He listened for Milo and was met with nothing but the creaking of his store door. Where had Milo gone to take his call? Rye shuffled to the kitchen. Empty. He checked the store.
A breeze swept through the room. The front door was partially open and rain was pooling at the floor. Had Milo taken his call outside? Or had he left, like sometimes he did, without so much as a goodbye?
At the store window, Rye looked outside. The cloud had thickened. It hung low over shop roofs and gutters, only a few feet above the three umbrella-toting pedestrians huddled at the bus stop. Milo was strutting down the middle of the street toward the store, ash blond and soaked.
The cloud burst, plumes pelting toward the ground, and a large winged body swooped down the street toward them.
Rye’s heart seized in his chest; he jerked his bloodied arm across his face and peered at the beast again, at its long snout, horns, and black scales, the arrowhead tail snaking behind it, whipping up gusts. The dragon dipped and umbrellas jerked, inverting into black poppies. Their owners laughed.
Rye ached to be one of those men, ignorant of the terror flying over them, of the dragon stretching its forelegs, clawed talons aimed at—
Rye tried to shout but his voice was lost in the tight clutch of his throat.
The dragon whipped past the window. Wind surged and the door banged against the wall shelves, smashing a jar, glass shards and red marbles raining to the floor.
Rye shrank back into the shadows, shaking as the dragon snatched his friend and lifted into the clouds. Words echoed in his head, soft, placating…
Shhh. He won’t get you.
This book and I struggled in our relationship. We had many false starts. It took a few chapters until the confusion finally metered away and I was able to enjoy the story. I will be the first to admit that I discovered that the fantasy realm may not be my cup of tea this author draws you in.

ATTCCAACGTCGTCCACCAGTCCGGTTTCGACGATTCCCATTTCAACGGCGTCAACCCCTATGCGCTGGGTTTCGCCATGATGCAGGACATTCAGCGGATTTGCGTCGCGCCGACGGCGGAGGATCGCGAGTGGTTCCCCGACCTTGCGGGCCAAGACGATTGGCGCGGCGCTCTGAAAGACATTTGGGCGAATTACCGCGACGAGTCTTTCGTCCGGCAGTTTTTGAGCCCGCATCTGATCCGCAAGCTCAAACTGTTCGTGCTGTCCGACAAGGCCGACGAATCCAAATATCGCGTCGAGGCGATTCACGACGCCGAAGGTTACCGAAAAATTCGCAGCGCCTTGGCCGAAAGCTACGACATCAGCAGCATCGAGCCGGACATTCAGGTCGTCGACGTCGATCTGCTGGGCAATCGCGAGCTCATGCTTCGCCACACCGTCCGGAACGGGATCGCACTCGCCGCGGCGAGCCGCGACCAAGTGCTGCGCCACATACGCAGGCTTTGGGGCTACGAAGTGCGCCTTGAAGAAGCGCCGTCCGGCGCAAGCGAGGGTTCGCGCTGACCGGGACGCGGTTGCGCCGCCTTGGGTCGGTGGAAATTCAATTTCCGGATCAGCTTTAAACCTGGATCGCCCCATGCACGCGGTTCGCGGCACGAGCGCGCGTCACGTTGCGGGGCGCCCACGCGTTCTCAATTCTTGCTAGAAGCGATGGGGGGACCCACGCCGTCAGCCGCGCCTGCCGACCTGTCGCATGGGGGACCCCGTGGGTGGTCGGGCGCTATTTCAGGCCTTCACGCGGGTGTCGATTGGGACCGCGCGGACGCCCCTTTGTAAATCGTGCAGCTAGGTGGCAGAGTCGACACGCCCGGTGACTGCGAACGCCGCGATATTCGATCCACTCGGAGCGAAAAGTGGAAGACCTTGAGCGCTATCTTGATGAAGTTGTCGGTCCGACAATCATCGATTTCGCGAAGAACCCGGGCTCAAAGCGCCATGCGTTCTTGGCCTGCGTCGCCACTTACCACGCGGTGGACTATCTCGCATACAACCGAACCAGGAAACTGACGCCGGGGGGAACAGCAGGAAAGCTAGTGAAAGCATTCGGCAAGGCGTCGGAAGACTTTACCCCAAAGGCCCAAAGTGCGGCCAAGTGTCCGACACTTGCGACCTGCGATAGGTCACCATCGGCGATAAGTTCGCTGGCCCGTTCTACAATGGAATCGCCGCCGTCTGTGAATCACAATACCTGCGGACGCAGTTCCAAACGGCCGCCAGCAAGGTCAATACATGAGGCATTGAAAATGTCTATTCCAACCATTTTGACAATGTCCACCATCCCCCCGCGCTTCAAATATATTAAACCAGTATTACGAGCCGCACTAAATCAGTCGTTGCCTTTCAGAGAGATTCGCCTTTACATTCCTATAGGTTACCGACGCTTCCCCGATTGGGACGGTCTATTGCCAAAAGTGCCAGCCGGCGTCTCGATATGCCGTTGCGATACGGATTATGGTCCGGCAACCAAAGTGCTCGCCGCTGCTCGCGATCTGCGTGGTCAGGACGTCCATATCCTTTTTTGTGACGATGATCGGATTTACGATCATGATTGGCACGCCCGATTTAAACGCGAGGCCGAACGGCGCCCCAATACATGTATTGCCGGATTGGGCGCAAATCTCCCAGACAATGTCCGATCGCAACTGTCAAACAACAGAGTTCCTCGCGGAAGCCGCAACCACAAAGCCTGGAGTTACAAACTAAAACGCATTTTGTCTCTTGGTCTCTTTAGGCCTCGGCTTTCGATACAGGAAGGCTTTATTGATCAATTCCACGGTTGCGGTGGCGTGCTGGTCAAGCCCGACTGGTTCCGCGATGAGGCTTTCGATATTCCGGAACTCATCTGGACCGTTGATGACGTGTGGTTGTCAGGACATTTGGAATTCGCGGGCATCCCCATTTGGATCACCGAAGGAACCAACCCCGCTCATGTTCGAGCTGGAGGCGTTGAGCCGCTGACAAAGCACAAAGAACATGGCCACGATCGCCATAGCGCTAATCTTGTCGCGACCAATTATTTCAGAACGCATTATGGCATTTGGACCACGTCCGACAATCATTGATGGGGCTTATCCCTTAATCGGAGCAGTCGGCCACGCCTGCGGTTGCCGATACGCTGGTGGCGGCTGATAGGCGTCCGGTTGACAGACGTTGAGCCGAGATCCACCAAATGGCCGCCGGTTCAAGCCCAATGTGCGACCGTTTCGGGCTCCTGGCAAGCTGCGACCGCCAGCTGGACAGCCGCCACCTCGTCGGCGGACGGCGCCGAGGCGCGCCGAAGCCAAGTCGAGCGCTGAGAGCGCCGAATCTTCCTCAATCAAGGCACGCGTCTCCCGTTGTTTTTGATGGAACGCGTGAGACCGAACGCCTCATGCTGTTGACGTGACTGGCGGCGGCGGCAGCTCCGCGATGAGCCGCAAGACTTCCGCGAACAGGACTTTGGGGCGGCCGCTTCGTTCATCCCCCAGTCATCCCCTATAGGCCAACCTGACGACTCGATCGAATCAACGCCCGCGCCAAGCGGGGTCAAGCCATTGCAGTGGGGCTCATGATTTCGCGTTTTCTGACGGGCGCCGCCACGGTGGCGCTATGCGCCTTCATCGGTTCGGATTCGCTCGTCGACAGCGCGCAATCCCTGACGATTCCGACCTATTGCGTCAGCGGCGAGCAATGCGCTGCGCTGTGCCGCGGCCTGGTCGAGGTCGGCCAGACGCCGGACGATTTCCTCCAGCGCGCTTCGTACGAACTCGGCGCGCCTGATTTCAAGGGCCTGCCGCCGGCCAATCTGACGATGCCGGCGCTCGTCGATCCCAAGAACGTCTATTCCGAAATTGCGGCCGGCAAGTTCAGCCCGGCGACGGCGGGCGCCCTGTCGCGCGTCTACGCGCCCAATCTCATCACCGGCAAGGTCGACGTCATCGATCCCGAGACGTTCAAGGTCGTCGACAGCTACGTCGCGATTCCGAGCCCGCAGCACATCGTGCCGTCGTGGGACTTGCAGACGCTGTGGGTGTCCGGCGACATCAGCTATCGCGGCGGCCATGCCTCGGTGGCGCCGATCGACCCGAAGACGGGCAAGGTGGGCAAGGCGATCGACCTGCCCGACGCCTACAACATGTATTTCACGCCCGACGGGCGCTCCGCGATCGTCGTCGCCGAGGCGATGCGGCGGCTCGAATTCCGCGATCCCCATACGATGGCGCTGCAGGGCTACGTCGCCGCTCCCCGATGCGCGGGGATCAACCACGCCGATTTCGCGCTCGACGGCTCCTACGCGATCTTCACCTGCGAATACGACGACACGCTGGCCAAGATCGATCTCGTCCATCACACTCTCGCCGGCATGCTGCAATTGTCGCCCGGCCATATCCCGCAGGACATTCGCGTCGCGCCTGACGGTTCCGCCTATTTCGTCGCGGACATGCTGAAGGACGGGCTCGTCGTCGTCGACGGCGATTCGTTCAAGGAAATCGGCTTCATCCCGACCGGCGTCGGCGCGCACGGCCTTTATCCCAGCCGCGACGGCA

This author is new to me so I was met with a new genre an a new writing style. Since there was so much going on I was so thankful this author is a wonderfully descriptive writer without being too wordy. Her words came to life on the page. I also really enjoyed her sense of humor. (Like the nod to a classic writer.) For a person found herself liking a story she wasn't sure about in the beginning that is saying a lot! Haha! I can easily see why she has quite a following of fans.
I enjoyed the mystery/drama behind the story with the curse and if or how it could be reversed. This to me was exciting. There were some dilemmas that the characters had to face during the path toward the curse's outcome. The twists and turns I did not expect. Had I been a super fan of this type of book would I have picked them up? I don't know. The writing to me never gave anything away so I don't think so. Who knows?
I could see where there was openings for book two. I saw the covers for books two and three. I think I may want to read this again before book two comes out and maybe by then I too will be a super fan. ;)
For an awesome writing style, even though the first part was confusing. All those names and places. Ugh! For characters and a plot line that kept me entertained I have to give this book a 4.0
A born and raised New Zealander from Wellington, I’ve been exploring the literary world since I started reading Roald Dahl as a kid. Stories have been piling up in my head ever since. Fast forward to my mid-twenties and jump a few countries (Germany, America, and back again), I started to put them to paper.
My genre of choice is romance, both adult and YA, gay and straight. You can take a closer look at my books, available as e-books for download in many formats!
When I’m not pushing my characters deeper into adventure, I chase my son around the house and fight my two comical cats for the desk chair.
Since 2014, I’m also part of CritShop Literary Services, specializing in writing workshops and editorial services for LGBT fiction.
Winner’s Prize: $15 Amazon gift voucher and e-copy of Locked
Runners up Prize: E-copy of Locked and any book from my backlist
May 3: MM Good Book Reviews
May 4: Author J Scott Coatsworth
May 5: The Land of Make Believe
May 6: Bayou Book Junkie
May 9: Loving Without Limits
May 10: Cia’s Stories
May 11: Louise Lyons
May 12: The Purple Rose Tea House
May 13: Unquietly Me
May 16: Alpha Book Club
May 19: Love Bytes Reviews
May 20: MM Book Escape